Found in the Archives: The Trail of a Naturalist Pirate

On this National Talk Like a Pirate Day we take a look at the 17th century explorer and privateer/pirate William Dampier. The scope of his travels, observations, and writings has influenced us in ways that many never knew.

Book page with drawings of plants. Barbeque. Doughboy. Free trade. Pumple-nose. Smugglers. Cortan. Crockadore. Chopsticks. William Dampier, the 17th century explorer turned privateer/pirate, is credited with introducing these words, and more than 1,000 others, into the English vernacular. He was the first explorer to circumnavigate the globe three times, and created the first detailed record of Australian Flora and Fauna. The notes and drawings included in his journals and published works show his skills as an early ornithologist, meteorologist, botanist, and ichthyologist, and show that he is an excellent example of a naturalist pirate.

I first encountered William Dampier’s name when I was doing electronic record preservation work for the Curatorial Correspondence and Memoranda collection from the Museum of Natural History’s Department of Paleobiology. His was just one name among many fascinating stories included in the Ocean Portal that are worth exploring in their own right. While I never expected to find the story of a pirate among modern day memos, it’s a fitting and influential tale for this Talk Like a Pirate Day.

As it turns out, in 1679 William Dampier set sail for his first trip around the world.  Over the next 12 years, his voyage took him from the English shores to South America, to the Philippines, to New Holland (modern day Australia) and beyond.  Despite being marooned in the Bay of Bengal, his field journals, which he had stored in bamboo tubes sealed with wax, survived the trip and were the foundation for his first book A New Voyage Round the World (1697).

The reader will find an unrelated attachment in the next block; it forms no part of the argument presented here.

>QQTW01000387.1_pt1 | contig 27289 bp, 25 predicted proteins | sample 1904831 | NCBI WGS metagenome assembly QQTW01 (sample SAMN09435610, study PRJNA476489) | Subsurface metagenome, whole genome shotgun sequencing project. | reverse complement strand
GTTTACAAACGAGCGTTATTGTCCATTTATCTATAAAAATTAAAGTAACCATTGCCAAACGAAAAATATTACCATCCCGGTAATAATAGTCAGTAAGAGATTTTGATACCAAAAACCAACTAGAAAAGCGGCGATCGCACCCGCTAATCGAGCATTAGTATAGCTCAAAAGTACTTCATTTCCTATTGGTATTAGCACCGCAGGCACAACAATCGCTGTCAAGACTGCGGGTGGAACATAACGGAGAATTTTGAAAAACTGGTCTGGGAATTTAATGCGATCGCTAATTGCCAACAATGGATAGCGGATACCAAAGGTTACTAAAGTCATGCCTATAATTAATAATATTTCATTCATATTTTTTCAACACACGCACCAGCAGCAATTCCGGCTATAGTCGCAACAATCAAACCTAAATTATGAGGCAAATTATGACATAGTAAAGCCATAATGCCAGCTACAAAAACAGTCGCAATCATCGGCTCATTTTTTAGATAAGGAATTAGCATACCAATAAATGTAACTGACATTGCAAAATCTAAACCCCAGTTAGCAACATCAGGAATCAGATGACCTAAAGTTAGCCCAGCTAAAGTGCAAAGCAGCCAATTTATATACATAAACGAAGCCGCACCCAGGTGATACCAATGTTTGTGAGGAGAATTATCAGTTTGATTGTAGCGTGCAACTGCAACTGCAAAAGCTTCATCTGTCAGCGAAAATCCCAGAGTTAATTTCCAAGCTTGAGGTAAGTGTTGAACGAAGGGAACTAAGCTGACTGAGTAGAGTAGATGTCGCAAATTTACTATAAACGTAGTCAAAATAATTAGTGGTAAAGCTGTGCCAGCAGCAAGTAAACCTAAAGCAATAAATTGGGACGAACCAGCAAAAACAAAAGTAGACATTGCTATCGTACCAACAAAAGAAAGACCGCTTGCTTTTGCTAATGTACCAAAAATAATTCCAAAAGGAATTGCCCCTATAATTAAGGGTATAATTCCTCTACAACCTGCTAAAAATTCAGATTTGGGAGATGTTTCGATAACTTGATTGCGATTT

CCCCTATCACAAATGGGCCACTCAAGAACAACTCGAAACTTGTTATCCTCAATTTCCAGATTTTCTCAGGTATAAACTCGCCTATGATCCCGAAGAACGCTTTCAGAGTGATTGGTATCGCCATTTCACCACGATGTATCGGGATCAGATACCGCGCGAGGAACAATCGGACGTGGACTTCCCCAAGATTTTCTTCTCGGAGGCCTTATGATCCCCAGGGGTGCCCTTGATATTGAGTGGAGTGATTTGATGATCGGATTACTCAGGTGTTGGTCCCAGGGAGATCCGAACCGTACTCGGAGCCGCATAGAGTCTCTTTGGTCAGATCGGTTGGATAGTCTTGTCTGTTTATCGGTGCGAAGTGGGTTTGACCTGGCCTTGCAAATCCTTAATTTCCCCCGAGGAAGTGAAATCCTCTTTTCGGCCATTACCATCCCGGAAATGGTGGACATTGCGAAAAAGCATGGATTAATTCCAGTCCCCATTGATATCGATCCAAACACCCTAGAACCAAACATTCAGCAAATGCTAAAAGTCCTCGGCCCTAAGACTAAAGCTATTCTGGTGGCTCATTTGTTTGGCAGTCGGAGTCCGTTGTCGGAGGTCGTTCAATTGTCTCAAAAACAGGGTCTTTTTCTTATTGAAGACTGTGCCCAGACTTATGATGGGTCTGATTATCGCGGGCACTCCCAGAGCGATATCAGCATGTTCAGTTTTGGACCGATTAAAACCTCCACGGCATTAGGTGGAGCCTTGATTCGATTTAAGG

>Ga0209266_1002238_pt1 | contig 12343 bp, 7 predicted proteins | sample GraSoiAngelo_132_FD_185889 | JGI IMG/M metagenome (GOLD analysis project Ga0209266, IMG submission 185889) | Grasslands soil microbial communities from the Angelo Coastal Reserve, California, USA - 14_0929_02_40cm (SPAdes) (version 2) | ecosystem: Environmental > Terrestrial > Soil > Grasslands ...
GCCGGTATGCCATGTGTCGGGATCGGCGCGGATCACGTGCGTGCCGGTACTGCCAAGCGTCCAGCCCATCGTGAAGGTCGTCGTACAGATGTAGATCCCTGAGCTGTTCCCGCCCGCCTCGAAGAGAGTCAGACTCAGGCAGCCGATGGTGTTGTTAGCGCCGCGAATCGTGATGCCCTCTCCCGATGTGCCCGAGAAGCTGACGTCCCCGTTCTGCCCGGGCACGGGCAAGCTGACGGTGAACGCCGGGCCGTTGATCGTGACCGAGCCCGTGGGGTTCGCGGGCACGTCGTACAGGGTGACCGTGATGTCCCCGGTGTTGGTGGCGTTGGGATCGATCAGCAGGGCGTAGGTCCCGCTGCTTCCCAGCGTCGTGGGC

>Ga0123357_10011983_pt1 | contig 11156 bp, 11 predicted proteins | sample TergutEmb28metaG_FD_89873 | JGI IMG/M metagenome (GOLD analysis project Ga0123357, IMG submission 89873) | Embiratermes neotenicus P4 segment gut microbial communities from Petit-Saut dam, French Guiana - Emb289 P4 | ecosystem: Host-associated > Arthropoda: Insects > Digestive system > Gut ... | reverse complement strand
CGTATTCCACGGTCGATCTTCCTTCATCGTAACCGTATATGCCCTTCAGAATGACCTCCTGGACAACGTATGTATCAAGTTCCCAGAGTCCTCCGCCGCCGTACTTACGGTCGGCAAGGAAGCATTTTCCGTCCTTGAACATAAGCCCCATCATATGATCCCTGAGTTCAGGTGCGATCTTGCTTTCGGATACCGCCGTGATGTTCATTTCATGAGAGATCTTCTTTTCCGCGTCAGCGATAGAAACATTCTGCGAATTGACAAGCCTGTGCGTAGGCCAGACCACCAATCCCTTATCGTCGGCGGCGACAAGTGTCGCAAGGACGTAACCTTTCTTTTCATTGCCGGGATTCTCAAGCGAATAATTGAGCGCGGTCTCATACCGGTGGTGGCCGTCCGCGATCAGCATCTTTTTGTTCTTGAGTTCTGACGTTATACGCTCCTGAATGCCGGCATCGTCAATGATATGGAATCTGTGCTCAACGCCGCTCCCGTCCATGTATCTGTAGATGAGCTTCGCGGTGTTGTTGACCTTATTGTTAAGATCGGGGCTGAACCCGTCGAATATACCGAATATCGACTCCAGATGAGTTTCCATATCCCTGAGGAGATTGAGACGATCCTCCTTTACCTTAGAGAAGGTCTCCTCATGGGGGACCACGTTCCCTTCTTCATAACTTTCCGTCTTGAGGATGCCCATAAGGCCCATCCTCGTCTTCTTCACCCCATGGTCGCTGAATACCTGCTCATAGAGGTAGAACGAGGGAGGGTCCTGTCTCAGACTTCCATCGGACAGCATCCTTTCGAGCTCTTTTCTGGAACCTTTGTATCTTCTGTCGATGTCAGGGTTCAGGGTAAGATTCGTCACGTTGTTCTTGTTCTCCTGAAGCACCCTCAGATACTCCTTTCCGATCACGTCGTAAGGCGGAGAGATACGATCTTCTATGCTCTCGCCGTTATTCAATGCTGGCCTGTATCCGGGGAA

Dampier’s careful documentation of the natural world inspired generations of explorers, writers, and scientists including high profile figures such as Charles Darwin, Jonathan Swift, Edmund Halley, and Captain James Cook. In 1769, Cook himself took to the ship The Endeavour and traveled the globe with the botanists Joseph Banks and Daniel Solander. “The two botanists on the expedition returned with a collection of plant specimens including an estimated 100 new families and 1,000 new species of plants, many of which are currently housed in the U. S. National Herbarium.”

Dried plant speciman.

I visited Biologist Sara Alexander of the National Museum of Natural History and with her help, we were able to look at a specimen gathered by Joseph Banks and Daniel Solander during Cook’s expedition. She explained that while the Mallotus ficifolius pictured here was collected in 1770, the first official name for this specimen wasn’t published until 1873 – nearly 100 years later!

Woman holding dried plant speciman.

Dampier’s impact, whether seen as a scientist or a pirate has clearly been vast.  Even though I stumbled on this particular naturalist pirate in memo, my search to find out more about who he was as a naturalist led me from the collections of the Archives, to the Smithsonian Libraries, to the National Museum of Natural History, and back again.  His work and adventures are a great resource and hundreds of years later, botanist and naturalist are still studying and visiting many of the same places.  It goes to show the importance of preserving specimens and records in every form.

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